* Whatever vendor or design is currently flavour of the month will not be next month.

* Wireless is 80% design and 20% do.

* Deployments commonly require a mixture of radios and antennas. Make sure you know the actual performance of your antennas as the manufacturer's specifications can be hugely different to what you experience when the antenna is deployed. Once the antenna is deployed twenty metres up in the air it can be difficult to change without incurring cost for your customer.

* Wireless is about providing signal where it is required and no signal where it is not. This is one of the hardest things to achieve with any deployment. Being able to do this separates the true wireless engineers from the LAN engineers who can purchase wireless equipment.

And I thought I would finish with my personal favourite:

* Customers want an experienced wireless engineer to perform their deployment but they don't want the wireless engineer to get that experience on their deployment.
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Jeongmo Jeong

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Thanks for comments!
It helps me to understand this.
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Jody Butstraen

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The Quote: All of their radios are together in the arrays so you get lots of interference from the radios and the clients. It's also EXPENSIVE!

is not exactly true.

Many different manufacturers have different approaches on WiFi. All of them work great with their own set of features.
Expensive is something you must calculate in the long run (total price vs devices).

And NO, I am not a customer or do not work for Xirrus or any other compagny.
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Richard Bance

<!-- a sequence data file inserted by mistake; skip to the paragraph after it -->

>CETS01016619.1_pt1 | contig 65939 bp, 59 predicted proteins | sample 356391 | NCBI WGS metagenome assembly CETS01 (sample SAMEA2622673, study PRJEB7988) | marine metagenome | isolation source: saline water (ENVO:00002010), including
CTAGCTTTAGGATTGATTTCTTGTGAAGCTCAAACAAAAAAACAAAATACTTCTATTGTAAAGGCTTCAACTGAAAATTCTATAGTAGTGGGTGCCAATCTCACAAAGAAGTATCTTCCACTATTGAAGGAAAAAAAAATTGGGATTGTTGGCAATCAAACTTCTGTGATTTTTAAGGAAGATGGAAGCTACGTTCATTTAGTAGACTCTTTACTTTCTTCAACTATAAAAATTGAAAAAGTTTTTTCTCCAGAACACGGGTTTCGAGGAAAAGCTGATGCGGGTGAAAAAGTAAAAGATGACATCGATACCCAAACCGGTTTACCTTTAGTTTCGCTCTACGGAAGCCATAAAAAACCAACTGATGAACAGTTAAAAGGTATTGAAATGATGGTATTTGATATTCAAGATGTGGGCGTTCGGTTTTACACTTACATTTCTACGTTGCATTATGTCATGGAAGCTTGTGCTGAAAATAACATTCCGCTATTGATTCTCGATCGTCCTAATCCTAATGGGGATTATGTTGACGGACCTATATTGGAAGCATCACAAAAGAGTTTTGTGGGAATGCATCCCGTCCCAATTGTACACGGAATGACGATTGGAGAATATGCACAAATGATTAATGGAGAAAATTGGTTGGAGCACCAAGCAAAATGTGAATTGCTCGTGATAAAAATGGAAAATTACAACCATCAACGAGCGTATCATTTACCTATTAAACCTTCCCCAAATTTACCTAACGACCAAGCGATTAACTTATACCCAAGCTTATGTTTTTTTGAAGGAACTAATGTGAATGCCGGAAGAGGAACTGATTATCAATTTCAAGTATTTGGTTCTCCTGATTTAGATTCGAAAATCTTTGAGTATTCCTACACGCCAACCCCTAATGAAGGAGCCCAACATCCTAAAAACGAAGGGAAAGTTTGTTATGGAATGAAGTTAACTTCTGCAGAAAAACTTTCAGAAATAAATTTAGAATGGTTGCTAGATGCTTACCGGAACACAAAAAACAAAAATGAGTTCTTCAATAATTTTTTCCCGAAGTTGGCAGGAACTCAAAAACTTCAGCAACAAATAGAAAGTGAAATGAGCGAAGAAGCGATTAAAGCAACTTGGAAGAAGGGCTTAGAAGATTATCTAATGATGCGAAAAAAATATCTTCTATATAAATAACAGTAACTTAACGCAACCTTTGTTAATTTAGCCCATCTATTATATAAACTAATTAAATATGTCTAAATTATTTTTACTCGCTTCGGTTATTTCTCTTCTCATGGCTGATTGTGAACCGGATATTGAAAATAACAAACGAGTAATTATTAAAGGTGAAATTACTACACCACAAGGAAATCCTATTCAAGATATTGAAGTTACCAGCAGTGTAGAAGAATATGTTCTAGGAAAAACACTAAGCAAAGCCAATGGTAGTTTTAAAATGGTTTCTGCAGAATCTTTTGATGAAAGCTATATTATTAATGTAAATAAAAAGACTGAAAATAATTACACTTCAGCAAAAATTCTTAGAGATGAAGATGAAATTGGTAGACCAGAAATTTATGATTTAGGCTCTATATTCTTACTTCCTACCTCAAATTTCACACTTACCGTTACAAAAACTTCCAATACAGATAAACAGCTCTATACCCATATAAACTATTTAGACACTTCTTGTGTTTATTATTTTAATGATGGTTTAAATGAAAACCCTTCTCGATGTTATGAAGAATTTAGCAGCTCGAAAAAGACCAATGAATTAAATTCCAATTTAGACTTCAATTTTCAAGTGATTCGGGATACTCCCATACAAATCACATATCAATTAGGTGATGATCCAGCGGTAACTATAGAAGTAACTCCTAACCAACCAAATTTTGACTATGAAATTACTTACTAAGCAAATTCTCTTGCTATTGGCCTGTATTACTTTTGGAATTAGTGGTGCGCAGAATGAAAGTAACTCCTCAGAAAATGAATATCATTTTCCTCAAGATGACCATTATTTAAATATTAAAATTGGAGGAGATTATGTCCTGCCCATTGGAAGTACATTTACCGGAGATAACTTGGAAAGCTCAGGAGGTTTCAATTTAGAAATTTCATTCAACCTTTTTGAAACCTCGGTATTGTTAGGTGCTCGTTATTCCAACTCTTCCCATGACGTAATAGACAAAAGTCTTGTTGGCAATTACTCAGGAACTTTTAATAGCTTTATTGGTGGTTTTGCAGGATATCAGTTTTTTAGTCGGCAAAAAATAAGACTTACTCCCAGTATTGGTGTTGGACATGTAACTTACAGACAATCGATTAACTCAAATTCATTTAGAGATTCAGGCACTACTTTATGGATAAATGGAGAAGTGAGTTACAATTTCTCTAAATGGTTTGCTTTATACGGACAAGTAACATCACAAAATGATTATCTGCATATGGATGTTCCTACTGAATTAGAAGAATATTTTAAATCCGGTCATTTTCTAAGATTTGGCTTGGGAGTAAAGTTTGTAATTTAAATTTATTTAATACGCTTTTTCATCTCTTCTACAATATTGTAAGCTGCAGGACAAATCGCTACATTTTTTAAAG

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Get a site survey done..Xirrus do it for free...not sure if Aerohive do though....
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Crowdie, Champ

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It really depends on what you call a "site survey".  I know a number of companies that will come in and tell you where to place the access points based on coverage requirements but will they do a complete site survey and design for free?  If your site is large I am sure they will but for smaller sites I doubt it.

As the requirements for wireless networks increase the need for qualified and experienced wireless engineers increases.  Rather than getting a free "site survey" from a wireless vendor you would do much better by getting a qualified and experienced wireless engineer to work with you on your requirements and complete a site visit.  Once this is done the wireless engineer will be able to come up with a list of wireless vendors/products that would best suit your requirements.
(Edited)
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Richard Bance

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Further to all this.   It will all depend on your geographic layout, and how that fits in with the technology on hand....
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Nick Lowe, Official Rep

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To be honest, I was highly sceptical about Xirrus from an interference perspective. The the recent WFD6 presentation on their antenna design has made me rethink this, but I would still like to play with one first hand at some point:

https://www.youtube.com/watch?v=3KG7buNafqI

Crowdie is absolutely is correct that the devil is in the detail by what is meant by a site survey. You usually get what you pay for here...

Clearly we should all buy to the best of our abilities what best fits our requirements.

Despite the niggles (which I find with every company), I have been much happier with Aerohive's APs than those of the competing vendors that I have used.